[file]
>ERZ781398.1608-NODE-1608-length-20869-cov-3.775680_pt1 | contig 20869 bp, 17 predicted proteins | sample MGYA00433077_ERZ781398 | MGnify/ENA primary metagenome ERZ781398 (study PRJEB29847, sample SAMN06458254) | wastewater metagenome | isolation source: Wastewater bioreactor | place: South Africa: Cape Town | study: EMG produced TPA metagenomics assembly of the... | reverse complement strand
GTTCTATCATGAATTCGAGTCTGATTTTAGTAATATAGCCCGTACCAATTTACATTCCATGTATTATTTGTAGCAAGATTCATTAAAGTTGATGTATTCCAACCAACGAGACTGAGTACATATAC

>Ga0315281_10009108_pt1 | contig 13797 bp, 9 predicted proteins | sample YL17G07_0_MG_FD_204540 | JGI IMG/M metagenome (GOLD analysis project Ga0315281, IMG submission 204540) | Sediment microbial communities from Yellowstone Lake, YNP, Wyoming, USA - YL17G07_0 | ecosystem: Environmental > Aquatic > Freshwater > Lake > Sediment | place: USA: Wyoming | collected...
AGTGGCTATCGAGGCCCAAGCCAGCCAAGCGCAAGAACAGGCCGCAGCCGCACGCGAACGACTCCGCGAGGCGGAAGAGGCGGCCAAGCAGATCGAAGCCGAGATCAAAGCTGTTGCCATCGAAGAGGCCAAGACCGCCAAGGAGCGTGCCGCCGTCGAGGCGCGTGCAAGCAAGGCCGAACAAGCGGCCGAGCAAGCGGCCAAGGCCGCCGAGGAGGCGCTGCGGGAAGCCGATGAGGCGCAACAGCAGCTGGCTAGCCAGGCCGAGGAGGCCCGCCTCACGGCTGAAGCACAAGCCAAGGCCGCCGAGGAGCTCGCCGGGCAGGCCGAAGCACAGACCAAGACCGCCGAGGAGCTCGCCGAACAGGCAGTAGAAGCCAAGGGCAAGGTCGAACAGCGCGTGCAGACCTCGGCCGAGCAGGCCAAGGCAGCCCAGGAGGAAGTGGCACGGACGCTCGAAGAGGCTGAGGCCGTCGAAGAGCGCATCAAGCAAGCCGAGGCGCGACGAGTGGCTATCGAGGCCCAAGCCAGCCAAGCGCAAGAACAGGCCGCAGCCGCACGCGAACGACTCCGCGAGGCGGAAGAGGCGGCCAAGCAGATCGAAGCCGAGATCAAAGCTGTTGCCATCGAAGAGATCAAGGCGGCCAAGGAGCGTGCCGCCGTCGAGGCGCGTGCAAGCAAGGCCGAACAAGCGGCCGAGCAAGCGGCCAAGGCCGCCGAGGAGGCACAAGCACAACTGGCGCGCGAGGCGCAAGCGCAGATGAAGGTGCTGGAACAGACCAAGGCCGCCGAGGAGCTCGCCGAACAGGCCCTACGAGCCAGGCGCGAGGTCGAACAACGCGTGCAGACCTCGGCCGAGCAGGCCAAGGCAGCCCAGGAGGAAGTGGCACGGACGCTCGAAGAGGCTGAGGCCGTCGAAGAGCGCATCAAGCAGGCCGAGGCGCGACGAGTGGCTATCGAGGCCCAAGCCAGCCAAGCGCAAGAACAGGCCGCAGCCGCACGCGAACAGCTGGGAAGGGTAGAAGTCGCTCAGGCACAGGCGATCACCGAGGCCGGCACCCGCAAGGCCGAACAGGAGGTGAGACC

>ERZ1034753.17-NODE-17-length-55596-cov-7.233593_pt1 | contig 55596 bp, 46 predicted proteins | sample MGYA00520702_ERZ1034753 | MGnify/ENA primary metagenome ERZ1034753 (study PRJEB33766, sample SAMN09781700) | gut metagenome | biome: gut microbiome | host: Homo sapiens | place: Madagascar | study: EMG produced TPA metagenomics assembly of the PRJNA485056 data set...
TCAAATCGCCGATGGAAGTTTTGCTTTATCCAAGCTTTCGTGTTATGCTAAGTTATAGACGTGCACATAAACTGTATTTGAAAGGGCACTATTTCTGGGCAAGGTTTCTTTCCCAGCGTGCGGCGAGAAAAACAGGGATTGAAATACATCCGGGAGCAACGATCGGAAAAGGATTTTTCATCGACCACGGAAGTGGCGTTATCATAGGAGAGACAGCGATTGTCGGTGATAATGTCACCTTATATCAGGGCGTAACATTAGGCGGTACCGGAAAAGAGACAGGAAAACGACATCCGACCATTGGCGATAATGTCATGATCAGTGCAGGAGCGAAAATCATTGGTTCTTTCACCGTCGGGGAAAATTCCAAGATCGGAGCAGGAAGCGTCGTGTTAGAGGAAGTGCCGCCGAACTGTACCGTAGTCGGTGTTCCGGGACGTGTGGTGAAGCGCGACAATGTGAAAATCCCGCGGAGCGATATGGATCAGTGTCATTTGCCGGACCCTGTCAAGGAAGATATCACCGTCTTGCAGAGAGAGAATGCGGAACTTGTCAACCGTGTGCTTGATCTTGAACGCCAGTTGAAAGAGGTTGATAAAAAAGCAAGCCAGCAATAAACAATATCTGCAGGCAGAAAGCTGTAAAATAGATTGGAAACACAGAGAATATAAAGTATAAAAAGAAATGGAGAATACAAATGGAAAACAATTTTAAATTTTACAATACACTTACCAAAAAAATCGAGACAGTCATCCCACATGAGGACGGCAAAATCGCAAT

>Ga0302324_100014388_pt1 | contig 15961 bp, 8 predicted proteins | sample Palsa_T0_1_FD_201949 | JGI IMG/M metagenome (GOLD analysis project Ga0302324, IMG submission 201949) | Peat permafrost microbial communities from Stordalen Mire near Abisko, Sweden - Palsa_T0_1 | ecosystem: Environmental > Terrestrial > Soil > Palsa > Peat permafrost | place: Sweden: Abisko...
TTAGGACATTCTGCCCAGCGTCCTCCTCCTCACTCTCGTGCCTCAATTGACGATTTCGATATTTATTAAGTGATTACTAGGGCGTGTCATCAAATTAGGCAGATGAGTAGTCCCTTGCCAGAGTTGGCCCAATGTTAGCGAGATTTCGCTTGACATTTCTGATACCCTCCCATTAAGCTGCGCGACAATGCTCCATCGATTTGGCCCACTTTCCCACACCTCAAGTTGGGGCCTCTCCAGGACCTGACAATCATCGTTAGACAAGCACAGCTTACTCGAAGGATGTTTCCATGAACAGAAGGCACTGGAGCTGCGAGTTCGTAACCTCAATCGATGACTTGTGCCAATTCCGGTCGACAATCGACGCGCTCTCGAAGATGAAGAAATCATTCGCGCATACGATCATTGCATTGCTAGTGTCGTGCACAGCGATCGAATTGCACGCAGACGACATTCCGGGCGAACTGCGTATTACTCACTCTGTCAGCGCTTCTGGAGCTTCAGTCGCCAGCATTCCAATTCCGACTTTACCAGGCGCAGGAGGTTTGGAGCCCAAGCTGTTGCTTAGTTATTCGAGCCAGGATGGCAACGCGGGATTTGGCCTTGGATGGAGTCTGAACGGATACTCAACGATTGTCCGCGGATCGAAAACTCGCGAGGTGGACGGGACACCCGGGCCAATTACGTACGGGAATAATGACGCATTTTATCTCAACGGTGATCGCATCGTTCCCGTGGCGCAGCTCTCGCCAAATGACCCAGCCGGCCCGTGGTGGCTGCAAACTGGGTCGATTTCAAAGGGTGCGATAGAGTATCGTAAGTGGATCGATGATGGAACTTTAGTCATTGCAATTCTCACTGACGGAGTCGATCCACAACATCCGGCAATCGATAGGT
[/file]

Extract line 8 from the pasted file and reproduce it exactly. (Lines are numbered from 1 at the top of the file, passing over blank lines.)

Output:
TTAGGACATTCTGCCCAGCGTCCTCCTCCTCACTCTCGTGCCTCAATTGACGATTTCGATATTTATTAAGTGATTACTAGGGCGTGTCATCAAATTAGGCAGATGAGTAGTCCCTTGCCAGAGTTGGCCCAATGTTAGCGAGATTTCGCTTGACATTTCTGATACCCTCCCATTAAGCTGCGCGACAATGCTCCATCGATTTGGCCCACTTTCCCACACCTCAAGTTGGGGCCTCTCCAGGACCTGACAATCATCGTTAGACAAGCACAGCTTACTCGAAGGATGTTTCCATGAACAGAAGGCACTGGAGCTGCGAGTTCGTAACCTCAATCGATGACTTGTGCCAATTCCGGTCGACAATCGACGCGCTCTCGAAGATGAAGAAATCATTCGCGCATACGATCATTGCATTGCTAGTGTCGTGCACAGCGATCGAATTGCACGCAGACGACATTCCGGGCGAACTGCGTATTACTCACTCTGTCAGCGCTTCTGGAGCTTCAGTCGCCAGCATTCCAATTCCGACTTTACCAGGCGCAGGAGGTTTGGAGCCCAAGCTGTTGCTTAGTTATTCGAGCCAGGATGGCAACGCGGGATTTGGCCTTGGATGGAGTCTGAACGGATACTCAACGATTGTCCGCGGATCGAAAACTCGCGAGGTGGACGGGACACCCGGGCCAATTACGTACGGGAATAATGACGCATTTTATCTCAACGGTGATCGCATCGTTCCCGTGGCGCAGCTCTCGCCAAATGACCCAGCCGGCCCGTGGTGGCTGCAAACTGGGTCGATTTCAAAGGGTGCGATAGAGTATCGTAAGTGGATCGATGATGGAACTTTAGTCATTGCAATTCTCACTGACGGAGTCGATCCACAACATCCGGCAATCGATAGGT